The Insignificance of Josh, by Ed Spencer and David Ludwig

Today Josh is mainly known by his six digit inmate number. Other inmates call him “Rodge”, a version of his last name. He has been in the system for more than 12 years, with a decade or two to go. It doesn’t really matter. Who really cares? At least that’s how Josh feels. Josh has needed help and encouragement with his self image and self confidence years before his incarceration which occurred during his first year as a teenager; age 13. Encouragement or even acknowledgement was nowhere to be found; only condemnation, ridicule, and rejection. He lived in a completely dysfunctional environment and all of his security platforms were kicked out from under him before age 9 through a bitter parental separation and divorce. Who knows what kind of discouragement, anger and hurt Josh was carrying around with him, while everyone else was looking after their self centered rights? Who was looking after Josh? He was living on a tightrope without the balance bar. Where was his security? Who could he trust? Who could he run to? Josh’s anger and his negative attitude were miles deep by age 13. He lived as a loner in his own isolated World. He didn’t get along with his mom or his step dad. Josh was having some major trouble in school. There were signs all around that Josh needed some serious encouragement and help. He needed a friend and an encourager to help him get beyond his free fall into the bottomless pit of trouble. There is no lonelier place to be…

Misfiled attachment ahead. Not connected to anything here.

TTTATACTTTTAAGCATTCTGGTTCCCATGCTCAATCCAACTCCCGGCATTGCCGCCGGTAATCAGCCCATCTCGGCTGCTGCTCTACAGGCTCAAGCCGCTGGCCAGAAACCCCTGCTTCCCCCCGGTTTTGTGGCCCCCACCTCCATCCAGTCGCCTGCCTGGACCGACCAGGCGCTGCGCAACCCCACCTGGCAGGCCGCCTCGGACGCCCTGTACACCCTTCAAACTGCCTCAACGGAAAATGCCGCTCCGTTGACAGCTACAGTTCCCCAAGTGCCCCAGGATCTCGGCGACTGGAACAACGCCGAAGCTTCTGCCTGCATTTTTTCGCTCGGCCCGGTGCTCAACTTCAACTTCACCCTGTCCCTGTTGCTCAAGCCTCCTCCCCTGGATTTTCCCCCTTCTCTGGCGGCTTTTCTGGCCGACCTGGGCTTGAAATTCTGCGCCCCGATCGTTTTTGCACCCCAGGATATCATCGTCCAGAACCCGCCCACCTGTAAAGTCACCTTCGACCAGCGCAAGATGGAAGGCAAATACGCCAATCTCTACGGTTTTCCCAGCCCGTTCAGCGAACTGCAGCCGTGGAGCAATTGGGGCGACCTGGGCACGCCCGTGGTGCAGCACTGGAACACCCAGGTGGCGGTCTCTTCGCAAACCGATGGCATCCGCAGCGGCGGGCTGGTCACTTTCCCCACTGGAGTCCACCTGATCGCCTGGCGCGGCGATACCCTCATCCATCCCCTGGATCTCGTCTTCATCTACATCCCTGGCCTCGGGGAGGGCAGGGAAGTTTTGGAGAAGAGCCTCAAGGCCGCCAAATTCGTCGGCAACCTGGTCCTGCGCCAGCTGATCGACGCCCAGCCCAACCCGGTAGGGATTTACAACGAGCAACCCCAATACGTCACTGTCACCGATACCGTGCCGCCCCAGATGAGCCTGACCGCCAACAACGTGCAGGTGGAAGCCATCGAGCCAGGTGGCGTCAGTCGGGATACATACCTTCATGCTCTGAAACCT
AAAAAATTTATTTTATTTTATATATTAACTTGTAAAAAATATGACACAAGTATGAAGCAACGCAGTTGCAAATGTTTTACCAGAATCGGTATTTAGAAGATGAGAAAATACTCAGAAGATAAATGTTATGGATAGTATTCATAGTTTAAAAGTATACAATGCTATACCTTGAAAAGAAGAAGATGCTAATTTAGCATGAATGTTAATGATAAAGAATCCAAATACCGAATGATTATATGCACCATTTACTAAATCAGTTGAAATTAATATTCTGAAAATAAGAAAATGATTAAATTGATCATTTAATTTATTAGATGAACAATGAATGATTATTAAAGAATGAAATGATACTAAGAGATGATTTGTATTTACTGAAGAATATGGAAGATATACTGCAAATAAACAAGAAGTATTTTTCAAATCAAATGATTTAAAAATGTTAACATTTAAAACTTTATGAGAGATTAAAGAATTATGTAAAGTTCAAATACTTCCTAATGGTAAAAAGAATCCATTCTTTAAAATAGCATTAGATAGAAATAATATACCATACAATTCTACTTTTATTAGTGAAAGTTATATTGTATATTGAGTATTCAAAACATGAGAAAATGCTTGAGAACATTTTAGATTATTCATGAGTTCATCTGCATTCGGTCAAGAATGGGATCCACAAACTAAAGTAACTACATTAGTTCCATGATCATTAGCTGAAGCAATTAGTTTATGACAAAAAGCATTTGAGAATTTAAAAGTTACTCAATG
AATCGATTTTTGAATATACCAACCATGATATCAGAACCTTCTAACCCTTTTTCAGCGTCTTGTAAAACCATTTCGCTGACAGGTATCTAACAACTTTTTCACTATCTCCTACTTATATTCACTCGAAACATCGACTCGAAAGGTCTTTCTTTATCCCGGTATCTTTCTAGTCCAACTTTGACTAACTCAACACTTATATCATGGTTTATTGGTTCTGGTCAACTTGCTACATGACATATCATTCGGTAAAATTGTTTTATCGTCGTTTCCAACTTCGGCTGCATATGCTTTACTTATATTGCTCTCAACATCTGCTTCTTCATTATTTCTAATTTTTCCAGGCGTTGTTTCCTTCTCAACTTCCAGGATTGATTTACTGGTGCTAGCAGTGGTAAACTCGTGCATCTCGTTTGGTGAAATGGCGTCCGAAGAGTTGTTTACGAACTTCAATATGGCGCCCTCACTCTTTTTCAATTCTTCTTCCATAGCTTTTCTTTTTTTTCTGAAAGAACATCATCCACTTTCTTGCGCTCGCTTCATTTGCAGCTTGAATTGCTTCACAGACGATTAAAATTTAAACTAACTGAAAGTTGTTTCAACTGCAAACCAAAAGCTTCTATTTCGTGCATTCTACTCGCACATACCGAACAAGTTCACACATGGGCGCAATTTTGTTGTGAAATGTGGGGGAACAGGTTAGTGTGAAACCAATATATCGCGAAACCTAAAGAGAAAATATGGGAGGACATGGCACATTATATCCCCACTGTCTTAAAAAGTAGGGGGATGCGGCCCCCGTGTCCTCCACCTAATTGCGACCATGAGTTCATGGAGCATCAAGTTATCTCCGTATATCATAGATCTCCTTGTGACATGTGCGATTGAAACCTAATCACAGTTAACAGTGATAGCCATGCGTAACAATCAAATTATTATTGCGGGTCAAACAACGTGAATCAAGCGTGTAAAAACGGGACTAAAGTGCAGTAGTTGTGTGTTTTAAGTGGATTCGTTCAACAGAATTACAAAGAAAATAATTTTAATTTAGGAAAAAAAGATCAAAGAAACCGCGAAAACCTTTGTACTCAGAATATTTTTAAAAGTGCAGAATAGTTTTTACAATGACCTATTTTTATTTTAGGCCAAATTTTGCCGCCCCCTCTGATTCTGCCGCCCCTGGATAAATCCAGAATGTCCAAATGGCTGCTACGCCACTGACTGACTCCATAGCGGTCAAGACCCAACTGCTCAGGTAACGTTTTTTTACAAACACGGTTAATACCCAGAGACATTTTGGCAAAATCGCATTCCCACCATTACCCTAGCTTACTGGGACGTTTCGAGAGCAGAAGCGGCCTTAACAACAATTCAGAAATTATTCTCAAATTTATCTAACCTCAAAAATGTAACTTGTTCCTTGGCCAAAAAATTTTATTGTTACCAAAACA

At age 13 things all came to a head for him. He was at the end of what he could handle. Josh killed his mother. He pointed the gun and pulled the trigger. The judge was pressured by the DA who was pressured by Josh’s step dad to try him as an adult. Josh’s step dad lobbied for nothing less than life without parole for him. The other choice they had was juvenile court where Josh could get counseling and personalized help then released at age 21. The juvenile option of only eight years was not in the cards. The judge chose that Josh be tried as an adult. Josh’s attorney plea bargained for 20 to 40 years. It is an understandable sentence and it is a fair sentence, but for a 13 year old? How could Josh have fallen through all of our society’s safety nets? Who was there to stand with Josh? Where was Josh going to find any kind of encouragement or help in “The Fourth World” (prison)?